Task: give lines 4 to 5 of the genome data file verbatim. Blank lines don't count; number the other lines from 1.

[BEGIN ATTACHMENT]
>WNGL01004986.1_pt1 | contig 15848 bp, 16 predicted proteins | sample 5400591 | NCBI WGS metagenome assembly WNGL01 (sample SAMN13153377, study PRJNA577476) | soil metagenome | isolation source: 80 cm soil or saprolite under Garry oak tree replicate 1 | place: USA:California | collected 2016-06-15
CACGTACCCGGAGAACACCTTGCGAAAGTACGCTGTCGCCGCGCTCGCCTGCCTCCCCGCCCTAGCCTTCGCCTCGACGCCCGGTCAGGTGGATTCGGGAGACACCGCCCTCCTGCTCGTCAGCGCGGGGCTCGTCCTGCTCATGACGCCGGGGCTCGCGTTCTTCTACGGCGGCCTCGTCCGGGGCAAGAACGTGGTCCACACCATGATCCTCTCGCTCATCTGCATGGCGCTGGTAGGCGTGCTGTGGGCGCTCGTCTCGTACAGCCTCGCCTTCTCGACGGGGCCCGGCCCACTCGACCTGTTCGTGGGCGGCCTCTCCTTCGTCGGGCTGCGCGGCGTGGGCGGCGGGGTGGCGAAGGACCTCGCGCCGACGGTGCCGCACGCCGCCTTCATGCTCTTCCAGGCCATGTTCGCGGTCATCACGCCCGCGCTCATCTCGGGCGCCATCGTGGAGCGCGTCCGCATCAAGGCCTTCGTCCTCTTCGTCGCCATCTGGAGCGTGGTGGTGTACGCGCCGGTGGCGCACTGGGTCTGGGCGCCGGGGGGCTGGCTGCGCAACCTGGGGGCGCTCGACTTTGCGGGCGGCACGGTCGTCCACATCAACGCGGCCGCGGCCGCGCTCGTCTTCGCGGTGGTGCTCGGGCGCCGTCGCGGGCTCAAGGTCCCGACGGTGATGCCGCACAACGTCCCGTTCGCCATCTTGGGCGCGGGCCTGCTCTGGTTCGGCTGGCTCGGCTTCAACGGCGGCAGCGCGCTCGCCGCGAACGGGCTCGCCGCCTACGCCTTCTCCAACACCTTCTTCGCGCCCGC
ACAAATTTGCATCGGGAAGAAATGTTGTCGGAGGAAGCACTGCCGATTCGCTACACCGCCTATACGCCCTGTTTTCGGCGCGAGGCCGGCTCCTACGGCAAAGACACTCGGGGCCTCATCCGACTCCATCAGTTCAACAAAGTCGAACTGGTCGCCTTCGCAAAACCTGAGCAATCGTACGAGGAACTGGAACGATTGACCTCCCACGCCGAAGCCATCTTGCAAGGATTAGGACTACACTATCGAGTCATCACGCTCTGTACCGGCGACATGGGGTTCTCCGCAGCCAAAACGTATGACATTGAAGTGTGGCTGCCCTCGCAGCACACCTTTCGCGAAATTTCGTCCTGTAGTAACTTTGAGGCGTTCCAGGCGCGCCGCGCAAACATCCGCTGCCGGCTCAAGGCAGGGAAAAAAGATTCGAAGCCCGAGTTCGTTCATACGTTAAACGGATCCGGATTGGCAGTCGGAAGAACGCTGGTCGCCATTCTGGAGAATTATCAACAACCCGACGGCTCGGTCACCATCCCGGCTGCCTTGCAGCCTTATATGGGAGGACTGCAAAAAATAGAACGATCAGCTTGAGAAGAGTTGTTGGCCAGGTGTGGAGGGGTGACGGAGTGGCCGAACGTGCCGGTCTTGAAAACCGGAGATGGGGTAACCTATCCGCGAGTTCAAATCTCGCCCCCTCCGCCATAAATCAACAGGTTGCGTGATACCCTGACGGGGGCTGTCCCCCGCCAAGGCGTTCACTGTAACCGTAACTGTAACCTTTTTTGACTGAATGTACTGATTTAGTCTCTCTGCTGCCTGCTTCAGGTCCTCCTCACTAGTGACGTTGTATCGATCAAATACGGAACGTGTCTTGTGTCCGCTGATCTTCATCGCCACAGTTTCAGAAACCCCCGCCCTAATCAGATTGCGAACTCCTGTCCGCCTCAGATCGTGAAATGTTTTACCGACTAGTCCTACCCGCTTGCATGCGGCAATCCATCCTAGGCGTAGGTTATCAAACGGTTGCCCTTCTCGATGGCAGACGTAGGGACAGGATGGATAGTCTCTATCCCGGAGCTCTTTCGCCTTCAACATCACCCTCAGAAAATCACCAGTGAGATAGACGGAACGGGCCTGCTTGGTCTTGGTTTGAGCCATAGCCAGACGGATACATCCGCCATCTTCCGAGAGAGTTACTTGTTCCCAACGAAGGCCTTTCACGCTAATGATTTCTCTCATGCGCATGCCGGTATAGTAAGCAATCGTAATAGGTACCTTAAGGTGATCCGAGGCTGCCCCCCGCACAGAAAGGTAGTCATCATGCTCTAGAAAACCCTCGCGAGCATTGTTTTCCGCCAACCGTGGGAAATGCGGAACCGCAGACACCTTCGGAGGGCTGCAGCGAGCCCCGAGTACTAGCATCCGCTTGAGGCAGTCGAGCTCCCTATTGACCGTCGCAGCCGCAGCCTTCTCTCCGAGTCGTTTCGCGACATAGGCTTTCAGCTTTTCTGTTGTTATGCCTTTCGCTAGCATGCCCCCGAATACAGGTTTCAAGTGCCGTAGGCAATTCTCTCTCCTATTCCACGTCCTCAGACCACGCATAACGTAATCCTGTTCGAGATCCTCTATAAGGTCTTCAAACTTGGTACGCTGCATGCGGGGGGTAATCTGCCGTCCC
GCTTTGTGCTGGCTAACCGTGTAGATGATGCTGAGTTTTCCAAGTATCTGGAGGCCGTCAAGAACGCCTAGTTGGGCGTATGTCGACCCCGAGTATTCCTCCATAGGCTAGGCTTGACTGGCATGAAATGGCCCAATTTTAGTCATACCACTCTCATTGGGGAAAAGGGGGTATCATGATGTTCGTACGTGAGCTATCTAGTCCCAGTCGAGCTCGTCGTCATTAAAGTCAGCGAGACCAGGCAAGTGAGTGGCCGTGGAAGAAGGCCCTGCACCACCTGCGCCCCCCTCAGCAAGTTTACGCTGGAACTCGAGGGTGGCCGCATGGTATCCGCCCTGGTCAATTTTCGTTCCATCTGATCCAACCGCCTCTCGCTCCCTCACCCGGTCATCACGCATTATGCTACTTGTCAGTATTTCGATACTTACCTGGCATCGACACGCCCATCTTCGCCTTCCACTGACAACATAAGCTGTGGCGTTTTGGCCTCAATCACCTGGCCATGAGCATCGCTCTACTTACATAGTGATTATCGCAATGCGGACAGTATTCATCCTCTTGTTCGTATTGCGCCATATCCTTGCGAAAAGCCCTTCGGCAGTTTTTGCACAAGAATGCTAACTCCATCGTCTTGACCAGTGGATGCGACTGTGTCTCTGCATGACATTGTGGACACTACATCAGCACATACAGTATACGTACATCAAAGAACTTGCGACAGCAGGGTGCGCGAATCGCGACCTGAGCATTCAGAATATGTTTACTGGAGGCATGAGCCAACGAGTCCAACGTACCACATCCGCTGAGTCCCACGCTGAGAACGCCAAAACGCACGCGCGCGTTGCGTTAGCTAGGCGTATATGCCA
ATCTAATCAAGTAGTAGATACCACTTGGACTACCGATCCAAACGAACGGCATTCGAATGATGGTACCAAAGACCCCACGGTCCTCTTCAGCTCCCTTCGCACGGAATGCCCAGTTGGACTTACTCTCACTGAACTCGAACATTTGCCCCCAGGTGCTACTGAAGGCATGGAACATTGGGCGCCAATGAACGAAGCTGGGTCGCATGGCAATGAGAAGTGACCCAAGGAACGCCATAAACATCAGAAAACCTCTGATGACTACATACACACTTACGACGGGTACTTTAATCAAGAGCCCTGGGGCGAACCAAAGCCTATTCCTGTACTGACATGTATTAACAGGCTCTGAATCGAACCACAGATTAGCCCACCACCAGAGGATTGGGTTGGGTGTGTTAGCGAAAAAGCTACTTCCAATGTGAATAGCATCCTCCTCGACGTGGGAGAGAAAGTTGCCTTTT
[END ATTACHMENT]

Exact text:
GCTTTGTGCTGGCTAACCGTGTAGATGATGCTGAGTTTTCCAAGTATCTGGAGGCCGTCAAGAACGCCTAGTTGGGCGTATGTCGACCCCGAGTATTCCTCCATAGGCTAGGCTTGACTGGCATGAAATGGCCCAATTTTAGTCATACCACTCTCATTGGGGAAAAGGGGGTATCATGATGTTCGTACGTGAGCTATCTAGTCCCAGTCGAGCTCGTCGTCATTAAAGTCAGCGAGACCAGGCAAGTGAGTGGCCGTGGAAGAAGGCCCTGCACCACCTGCGCCCCCCTCAGCAAGTTTACGCTGGAACTCGAGGGTGGCCGCATGGTATCCGCCCTGGTCAATTTTCGTTCCATCTGATCCAACCGCCTCTCGCTCCCTCACCCGGTCATCACGCATTATGCTACTTGTCAGTATTTCGATACTTACCTGGCATCGACACGCCCATCTTCGCCTTCCACTGACAACATAAGCTGTGGCGTTTTGGCCTCAATCACCTGGCCATGAGCATCGCTCTACTTACATAGTGATTATCGCAATGCGGACAGTATTCATCCTCTTGTTCGTATTGCGCCATATCCTTGCGAAAAGCCCTTCGGCAGTTTTTGCACAAGAATGCTAACTCCATCGTCTTGACCAGTGGATGCGACTGTGTCTCTGCATGACATTGTGGACACTACATCAGCACATACAGTATACGTACATCAAAGAACTTGCGACAGCAGGGTGCGCGAATCGCGACCTGAGCATTCAGAATATGTTTACTGGAGGCATGAGCCAACGAGTCCAACGTACCACATCCGCTGAGTCCCACGCTGAGAACGCCAAAACGCACGCGCGCGTTGCGTTAGCTAGGCGTATATGCCA
ATCTAATCAAGTAGTAGATACCACTTGGACTACCGATCCAAACGAACGGCATTCGAATGATGGTACCAAAGACCCCACGGTCCTCTTCAGCTCCCTTCGCACGGAATGCCCAGTTGGACTTACTCTCACTGAACTCGAACATTTGCCCCCAGGTGCTACTGAAGGCATGGAACATTGGGCGCCAATGAACGAAGCTGGGTCGCATGGCAATGAGAAGTGACCCAAGGAACGCCATAAACATCAGAAAACCTCTGATGACTACATACACACTTACGACGGGTACTTTAATCAAGAGCCCTGGGGCGAACCAAAGCCTATTCCTGTACTGACATGTATTAACAGGCTCTGAATCGAACCACAGATTAGCCCACCACCAGAGGATTGGGTTGGGTGTGTTAGCGAAAAAGCTACTTCCAATGTGAATAGCATCCTCCTCGACGTGGGAGAGAAAGTTGCCTTTT